Lord Kakkar: My Lords, I, too, congratulate my noble friend Lord Patel and members of the Science and Technology Committee on this excellent report. I was not a Member of your Lordships' House when the report was first published but I have had the opportunity to speak to my noble friend about its recommendations, and I agree with my noble friend Lord Sutherland of Houndwood that the implications of the report will be read throughout the world. It is a thorough, thoughtful and authoritative piece of work, and I am sure that many other Governments and authorities will wish to consider its recommendations as they consider an issue that will affect the provision of healthcare throughout the world.
The advances in genomic medicine that we have heard about in this debate are profound and, as we have heard, are starting to affect clinical practice today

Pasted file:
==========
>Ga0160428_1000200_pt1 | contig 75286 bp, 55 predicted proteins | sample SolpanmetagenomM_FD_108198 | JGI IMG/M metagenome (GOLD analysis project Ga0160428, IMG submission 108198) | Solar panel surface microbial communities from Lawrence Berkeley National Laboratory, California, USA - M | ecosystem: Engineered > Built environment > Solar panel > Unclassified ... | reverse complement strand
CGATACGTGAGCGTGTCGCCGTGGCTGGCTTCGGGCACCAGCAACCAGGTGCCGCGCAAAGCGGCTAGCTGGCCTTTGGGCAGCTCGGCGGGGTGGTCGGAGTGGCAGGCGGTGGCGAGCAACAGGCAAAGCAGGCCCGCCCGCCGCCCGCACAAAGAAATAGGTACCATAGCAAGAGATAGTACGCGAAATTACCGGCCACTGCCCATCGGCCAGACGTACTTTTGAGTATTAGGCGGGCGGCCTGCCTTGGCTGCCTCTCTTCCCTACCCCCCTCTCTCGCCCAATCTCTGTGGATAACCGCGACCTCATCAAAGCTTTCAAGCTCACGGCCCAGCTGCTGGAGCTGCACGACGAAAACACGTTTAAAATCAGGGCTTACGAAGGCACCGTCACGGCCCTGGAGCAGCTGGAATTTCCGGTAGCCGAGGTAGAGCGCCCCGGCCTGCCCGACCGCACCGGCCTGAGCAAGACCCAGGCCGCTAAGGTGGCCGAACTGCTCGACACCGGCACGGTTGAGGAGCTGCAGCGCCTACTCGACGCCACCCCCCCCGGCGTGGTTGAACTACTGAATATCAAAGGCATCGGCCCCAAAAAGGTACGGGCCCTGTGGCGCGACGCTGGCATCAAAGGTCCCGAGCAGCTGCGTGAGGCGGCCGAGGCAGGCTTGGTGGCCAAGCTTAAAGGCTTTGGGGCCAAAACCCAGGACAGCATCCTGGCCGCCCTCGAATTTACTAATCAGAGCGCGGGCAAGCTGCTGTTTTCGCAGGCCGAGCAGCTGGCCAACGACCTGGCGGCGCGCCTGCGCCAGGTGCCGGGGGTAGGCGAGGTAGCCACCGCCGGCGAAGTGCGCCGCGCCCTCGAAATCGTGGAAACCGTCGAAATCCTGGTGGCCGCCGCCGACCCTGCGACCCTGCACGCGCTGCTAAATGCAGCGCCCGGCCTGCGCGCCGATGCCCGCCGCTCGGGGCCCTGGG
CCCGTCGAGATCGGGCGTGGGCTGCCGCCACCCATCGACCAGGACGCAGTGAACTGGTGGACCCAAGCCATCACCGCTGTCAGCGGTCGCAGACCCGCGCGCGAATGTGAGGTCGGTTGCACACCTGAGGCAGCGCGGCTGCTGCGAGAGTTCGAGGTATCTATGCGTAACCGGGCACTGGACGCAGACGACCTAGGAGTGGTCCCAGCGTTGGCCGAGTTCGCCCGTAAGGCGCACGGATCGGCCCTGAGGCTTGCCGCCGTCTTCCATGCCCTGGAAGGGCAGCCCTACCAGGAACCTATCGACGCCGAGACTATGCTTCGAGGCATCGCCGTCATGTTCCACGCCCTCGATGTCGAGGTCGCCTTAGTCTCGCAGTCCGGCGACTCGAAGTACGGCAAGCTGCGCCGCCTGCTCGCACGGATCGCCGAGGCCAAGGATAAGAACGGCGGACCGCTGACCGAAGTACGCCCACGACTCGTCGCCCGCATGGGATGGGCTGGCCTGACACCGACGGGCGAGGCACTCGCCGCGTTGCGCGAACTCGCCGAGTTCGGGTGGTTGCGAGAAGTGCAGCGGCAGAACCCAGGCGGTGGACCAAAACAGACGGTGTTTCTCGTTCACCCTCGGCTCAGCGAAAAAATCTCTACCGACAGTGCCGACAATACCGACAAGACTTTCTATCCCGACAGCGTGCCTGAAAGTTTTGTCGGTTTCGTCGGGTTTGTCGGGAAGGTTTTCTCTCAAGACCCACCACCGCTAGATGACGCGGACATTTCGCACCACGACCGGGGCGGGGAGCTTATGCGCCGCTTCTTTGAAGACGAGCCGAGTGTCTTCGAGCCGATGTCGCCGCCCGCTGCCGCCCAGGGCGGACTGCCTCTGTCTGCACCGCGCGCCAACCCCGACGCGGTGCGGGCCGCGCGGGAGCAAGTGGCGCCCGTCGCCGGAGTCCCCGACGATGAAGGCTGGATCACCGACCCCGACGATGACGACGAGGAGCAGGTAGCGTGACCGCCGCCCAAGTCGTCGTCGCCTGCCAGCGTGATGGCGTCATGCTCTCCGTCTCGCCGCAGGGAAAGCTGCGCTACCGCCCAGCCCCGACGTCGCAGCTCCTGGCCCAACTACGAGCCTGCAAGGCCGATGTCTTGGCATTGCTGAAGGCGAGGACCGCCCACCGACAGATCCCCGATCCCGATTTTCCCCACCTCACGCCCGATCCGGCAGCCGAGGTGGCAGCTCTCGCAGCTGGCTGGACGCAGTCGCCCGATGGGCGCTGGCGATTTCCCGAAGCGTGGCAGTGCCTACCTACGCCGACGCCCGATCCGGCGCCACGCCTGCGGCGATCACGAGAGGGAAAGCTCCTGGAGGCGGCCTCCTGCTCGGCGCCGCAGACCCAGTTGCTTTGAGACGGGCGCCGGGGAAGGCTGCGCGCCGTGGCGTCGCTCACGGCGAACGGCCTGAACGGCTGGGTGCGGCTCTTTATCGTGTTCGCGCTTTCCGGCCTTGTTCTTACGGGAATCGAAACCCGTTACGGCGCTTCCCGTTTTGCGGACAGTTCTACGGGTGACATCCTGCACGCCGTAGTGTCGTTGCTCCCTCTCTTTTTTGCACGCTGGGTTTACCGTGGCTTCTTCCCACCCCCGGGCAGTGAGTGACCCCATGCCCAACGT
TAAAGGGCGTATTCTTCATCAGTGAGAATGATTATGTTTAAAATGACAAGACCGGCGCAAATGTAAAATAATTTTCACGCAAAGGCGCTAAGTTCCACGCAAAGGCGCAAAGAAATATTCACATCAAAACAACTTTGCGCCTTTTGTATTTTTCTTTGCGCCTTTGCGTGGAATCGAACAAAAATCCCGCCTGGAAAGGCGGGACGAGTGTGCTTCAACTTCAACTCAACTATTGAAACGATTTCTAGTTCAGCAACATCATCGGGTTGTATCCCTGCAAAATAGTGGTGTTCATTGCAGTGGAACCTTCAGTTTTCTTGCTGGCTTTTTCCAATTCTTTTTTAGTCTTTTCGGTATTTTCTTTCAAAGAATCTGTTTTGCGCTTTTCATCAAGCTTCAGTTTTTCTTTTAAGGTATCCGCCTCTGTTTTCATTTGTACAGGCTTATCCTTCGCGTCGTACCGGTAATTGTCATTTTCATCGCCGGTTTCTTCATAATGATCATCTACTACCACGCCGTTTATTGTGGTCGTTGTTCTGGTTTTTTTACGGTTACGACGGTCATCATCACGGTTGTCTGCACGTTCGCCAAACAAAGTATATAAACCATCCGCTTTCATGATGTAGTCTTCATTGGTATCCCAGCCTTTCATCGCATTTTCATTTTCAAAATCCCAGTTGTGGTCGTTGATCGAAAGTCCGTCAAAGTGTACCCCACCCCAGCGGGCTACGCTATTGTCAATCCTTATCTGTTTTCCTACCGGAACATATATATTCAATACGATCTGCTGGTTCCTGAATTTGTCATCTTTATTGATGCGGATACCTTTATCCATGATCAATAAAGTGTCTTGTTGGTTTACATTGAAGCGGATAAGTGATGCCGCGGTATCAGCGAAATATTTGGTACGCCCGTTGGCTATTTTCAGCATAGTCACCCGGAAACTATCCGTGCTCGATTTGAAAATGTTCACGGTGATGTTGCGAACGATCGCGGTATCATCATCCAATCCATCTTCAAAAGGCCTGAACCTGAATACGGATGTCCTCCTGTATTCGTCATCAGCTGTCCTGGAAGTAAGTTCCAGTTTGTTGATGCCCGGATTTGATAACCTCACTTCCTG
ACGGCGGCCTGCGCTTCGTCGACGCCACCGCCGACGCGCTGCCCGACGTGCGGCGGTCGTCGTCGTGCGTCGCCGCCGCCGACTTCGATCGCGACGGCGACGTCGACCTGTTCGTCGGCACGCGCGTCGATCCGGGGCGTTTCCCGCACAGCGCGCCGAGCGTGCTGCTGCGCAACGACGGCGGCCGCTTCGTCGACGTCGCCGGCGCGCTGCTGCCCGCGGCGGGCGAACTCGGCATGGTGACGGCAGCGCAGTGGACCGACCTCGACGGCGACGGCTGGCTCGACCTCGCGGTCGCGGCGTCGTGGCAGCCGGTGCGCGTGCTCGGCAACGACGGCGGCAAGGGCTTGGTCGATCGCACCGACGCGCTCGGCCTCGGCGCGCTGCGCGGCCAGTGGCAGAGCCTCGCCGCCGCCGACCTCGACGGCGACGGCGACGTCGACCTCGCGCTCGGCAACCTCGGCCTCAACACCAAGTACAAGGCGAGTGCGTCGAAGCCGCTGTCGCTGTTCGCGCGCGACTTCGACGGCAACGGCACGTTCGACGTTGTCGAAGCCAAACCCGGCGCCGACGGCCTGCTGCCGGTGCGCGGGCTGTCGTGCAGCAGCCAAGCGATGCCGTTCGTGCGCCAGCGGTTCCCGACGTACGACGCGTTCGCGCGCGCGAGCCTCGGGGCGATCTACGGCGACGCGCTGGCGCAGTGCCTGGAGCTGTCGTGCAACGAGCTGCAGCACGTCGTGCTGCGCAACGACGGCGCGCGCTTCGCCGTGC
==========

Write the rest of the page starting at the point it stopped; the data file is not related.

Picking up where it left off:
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I shall concentrate on the issue of the recommendations in chapter 7 of the report-those related to education, training and workforce planning. If we do not get this right, many of the potential advantages and benefits that we could potentially provide to society will be lost in the medium term, and in fact there will be opportunities for misunderstanding as the available science is misunderstood and clinical practitioners are not able to respond.